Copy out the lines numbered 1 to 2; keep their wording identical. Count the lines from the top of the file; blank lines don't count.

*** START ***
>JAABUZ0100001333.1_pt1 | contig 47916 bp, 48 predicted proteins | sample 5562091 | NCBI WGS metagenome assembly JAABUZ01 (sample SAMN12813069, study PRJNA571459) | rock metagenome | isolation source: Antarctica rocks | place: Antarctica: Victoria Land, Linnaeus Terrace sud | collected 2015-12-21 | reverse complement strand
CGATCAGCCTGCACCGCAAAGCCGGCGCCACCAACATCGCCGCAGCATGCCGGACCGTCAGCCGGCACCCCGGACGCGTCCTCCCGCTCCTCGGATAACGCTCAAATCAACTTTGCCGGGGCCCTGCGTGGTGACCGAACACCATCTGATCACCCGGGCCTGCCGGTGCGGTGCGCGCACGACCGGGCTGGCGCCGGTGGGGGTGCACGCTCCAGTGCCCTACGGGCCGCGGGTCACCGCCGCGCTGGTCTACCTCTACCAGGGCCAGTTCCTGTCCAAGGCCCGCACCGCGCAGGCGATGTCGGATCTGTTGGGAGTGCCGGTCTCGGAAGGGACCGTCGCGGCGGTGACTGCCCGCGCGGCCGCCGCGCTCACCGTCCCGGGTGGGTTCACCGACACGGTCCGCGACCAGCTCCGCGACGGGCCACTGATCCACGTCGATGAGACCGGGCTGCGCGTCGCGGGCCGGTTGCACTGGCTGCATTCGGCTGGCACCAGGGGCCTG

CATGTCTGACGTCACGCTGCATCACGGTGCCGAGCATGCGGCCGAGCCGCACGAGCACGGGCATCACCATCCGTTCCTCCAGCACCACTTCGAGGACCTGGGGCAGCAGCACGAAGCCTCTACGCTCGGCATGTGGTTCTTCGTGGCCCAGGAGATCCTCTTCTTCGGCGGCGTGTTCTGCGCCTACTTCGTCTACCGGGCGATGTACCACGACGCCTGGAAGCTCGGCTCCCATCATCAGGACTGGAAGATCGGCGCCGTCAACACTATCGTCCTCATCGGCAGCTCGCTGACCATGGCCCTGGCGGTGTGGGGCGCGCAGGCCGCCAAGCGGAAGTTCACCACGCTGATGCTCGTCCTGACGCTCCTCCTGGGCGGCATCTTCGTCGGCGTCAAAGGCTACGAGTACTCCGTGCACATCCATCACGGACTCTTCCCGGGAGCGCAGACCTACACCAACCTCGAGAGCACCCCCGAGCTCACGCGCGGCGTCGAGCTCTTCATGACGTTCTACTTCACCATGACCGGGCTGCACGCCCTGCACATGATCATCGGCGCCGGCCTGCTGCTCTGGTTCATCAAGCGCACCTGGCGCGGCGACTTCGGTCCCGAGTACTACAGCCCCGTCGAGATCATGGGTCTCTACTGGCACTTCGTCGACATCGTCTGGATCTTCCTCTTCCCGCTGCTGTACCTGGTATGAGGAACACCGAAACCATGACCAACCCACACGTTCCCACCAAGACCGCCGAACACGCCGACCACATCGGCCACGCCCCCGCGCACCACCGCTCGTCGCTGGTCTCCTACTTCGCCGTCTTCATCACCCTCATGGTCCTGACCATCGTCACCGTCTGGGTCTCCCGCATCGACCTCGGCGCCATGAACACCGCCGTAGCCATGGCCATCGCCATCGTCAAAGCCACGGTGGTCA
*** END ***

>JAABUZ0100001333.1_pt1 | contig 47916 bp, 48 predicted proteins | sample 5562091 | NCBI WGS metagenome assembly JAABUZ01 (sample SAMN12813069, study PRJNA571459) | rock metagenome | isolation source: Antarctica rocks | place: Antarctica: Victoria Land, Linnaeus Terrace sud | collected 2015-12-21 | reverse complement strand
CGATCAGCCTGCACCGCAAAGCCGGCGCCACCAACATCGCCGCAGCATGCCGGACCGTCAGCCGGCACCCCGGACGCGTCCTCCCGCTCCTCGGATAACGCTCAAATCAACTTTGCCGGGGCCCTGCGTGGTGACCGAACACCATCTGATCACCCGGGCCTGCCGGTGCGGTGCGCGCACGACCGGGCTGGCGCCGGTGGGGGTGCACGCTCCAGTGCCCTACGGGCCGCGGGTCACCGCCGCGCTGGTCTACCTCTACCAGGGCCAGTTCCTGTCCAAGGCCCGCACCGCGCAGGCGATGTCGGATCTGTTGGGAGTGCCGGTCTCGGAAGGGACCGTCGCGGCGGTGACTGCCCGCGCGGCCGCCGCGCTCACCGTCCCGGGTGGGTTCACCGACACGGTCCGCGACCAGCTCCGCGACGGGCCACTGATCCACGTCGATGAGACCGGGCTGCGCGTCGCGGGCCGGTTGCACTGGCTGCATTCGGCTGGCACCAGGGGCCTG